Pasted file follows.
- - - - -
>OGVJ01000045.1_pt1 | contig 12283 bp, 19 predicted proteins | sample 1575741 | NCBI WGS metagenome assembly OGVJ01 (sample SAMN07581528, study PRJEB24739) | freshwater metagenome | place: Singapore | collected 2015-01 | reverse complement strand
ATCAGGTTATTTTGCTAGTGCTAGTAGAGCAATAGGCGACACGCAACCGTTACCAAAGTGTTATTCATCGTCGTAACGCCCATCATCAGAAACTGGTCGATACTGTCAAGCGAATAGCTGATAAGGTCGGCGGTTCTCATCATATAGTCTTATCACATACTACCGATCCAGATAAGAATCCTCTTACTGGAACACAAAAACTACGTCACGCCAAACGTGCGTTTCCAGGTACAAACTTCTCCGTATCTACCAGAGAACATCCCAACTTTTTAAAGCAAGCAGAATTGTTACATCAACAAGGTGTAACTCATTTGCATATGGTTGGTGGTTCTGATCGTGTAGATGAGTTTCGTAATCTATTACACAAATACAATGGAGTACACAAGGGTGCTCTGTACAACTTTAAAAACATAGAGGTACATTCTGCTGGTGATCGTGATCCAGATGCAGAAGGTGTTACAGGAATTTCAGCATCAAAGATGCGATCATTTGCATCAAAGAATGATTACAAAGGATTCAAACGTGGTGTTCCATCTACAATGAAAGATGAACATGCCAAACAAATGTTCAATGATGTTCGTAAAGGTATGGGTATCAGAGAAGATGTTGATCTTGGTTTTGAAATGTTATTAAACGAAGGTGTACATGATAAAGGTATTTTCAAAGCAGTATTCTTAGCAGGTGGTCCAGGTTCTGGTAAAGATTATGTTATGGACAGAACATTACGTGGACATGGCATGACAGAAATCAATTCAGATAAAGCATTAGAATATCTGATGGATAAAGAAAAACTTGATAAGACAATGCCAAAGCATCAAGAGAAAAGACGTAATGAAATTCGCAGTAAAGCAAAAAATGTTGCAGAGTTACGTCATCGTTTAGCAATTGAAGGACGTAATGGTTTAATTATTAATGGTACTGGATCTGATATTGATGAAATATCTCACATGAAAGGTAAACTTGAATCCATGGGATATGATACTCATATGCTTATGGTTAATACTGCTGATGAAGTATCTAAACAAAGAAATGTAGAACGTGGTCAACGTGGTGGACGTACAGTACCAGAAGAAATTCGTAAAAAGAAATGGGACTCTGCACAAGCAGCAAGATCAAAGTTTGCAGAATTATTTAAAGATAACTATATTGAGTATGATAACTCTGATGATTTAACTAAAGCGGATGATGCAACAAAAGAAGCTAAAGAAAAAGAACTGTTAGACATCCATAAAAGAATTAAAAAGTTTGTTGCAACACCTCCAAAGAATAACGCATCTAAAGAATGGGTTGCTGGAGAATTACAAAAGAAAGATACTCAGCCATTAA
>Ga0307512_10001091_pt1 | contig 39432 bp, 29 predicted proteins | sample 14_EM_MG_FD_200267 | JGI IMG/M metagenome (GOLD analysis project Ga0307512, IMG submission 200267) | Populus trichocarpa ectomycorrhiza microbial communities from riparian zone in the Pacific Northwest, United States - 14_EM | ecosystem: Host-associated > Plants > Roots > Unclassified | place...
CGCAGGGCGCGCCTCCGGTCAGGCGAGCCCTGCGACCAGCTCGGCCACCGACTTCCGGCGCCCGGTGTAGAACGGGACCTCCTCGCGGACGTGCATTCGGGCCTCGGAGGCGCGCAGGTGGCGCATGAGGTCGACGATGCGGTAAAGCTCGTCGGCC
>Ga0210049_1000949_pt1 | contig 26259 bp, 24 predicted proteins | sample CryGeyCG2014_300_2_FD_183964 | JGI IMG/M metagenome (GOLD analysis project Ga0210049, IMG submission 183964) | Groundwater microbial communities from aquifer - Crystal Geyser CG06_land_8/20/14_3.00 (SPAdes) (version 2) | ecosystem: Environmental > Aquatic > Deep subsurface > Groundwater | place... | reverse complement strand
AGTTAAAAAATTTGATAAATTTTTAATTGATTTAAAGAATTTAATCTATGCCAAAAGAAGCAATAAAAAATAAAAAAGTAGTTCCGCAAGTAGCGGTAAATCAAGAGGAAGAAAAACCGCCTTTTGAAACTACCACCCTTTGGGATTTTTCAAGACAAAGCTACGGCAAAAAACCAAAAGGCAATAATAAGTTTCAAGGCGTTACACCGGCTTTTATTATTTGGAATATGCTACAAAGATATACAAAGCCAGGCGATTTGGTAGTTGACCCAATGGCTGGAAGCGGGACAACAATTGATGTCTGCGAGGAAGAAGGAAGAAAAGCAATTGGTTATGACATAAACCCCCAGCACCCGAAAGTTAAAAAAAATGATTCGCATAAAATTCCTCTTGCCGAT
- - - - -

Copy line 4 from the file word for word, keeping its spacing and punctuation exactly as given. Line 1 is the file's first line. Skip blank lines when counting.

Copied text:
CGCAGGGCGCGCCTCCGGTCAGGCGAGCCCTGCGACCAGCTCGGCCACCGACTTCCGGCGCCCGGTGTAGAACGGGACCTCCTCGCGGACGTGCATTCGGGCCTCGGAGGCGCGCAGGTGGCGCATGAGGTCGACGATGCGGTAAAGCTCGTCGGCC